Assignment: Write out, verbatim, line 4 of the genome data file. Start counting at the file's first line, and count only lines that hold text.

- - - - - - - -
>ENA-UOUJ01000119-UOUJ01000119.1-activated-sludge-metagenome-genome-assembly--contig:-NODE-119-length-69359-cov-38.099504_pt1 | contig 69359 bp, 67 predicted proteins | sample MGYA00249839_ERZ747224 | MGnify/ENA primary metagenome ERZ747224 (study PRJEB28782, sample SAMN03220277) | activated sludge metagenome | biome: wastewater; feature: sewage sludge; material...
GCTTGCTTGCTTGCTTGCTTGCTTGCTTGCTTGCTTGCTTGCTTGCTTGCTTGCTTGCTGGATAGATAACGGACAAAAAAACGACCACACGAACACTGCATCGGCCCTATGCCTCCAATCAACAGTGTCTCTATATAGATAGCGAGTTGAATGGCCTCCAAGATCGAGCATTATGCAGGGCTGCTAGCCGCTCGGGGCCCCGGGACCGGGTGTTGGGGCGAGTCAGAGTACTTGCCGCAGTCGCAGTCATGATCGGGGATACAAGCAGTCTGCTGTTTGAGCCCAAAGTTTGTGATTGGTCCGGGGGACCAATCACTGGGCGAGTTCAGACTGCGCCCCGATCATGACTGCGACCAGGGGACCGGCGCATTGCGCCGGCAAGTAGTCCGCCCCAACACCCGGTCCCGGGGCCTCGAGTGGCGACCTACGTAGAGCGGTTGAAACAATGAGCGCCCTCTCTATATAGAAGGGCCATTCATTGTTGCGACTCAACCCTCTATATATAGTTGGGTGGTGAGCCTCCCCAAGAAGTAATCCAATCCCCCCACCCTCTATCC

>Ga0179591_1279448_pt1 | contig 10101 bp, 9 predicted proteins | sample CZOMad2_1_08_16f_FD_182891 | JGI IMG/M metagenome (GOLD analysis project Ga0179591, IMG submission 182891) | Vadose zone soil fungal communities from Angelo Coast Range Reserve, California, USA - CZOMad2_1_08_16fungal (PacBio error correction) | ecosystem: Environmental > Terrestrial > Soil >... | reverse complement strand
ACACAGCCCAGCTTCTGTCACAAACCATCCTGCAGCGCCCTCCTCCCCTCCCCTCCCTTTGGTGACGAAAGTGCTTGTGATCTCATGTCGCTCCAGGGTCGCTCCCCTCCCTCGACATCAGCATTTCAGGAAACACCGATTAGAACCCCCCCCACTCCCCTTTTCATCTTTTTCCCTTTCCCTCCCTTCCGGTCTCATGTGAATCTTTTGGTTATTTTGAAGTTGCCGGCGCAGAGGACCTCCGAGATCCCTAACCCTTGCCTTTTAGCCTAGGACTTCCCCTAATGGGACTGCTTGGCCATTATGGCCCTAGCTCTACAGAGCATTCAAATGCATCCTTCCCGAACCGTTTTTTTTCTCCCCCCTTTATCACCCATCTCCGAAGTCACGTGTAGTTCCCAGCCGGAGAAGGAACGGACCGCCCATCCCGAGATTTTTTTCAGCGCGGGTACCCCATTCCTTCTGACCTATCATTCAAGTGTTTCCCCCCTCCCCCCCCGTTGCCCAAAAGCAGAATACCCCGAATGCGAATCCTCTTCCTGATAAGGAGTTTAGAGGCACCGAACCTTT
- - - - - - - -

ACACAGCCCAGCTTCTGTCACAAACCATCCTGCAGCGCCCTCCTCCCCTCCCCTCCCTTTGGTGACGAAAGTGCTTGTGATCTCATGTCGCTCCAGGGTCGCTCCCCTCCCTCGACATCAGCATTTCAGGAAACACCGATTAGAACCCCCCCCACTCCCCTTTTCATCTTTTTCCCTTTCCCTCCCTTCCGGTCTCATGTGAATCTTTTGGTTATTTTGAAGTTGCCGGCGCAGAGGACCTCCGAGATCCCTAACCCTTGCCTTTTAGCCTAGGACTTCCCCTAATGGGACTGCTTGGCCATTATGGCCCTAGCTCTACAGAGCATTCAAATGCATCCTTCCCGAACCGTTTTTTTTCTCCCCCCTTTATCACCCATCTCCGAAGTCACGTGTAGTTCCCAGCCGGAGAAGGAACGGACCGCCCATCCCGAGATTTTTTTCAGCGCGGGTACCCCATTCCTTCTGACCTATCATTCAAGTGTTTCCCCCCTCCCCCCCCGTTGCCCAAAAGCAGAATACCCCGAATGCGAATCCTCTTCCTGATAAGGAGTTTAGAGGCACCGAACCTTT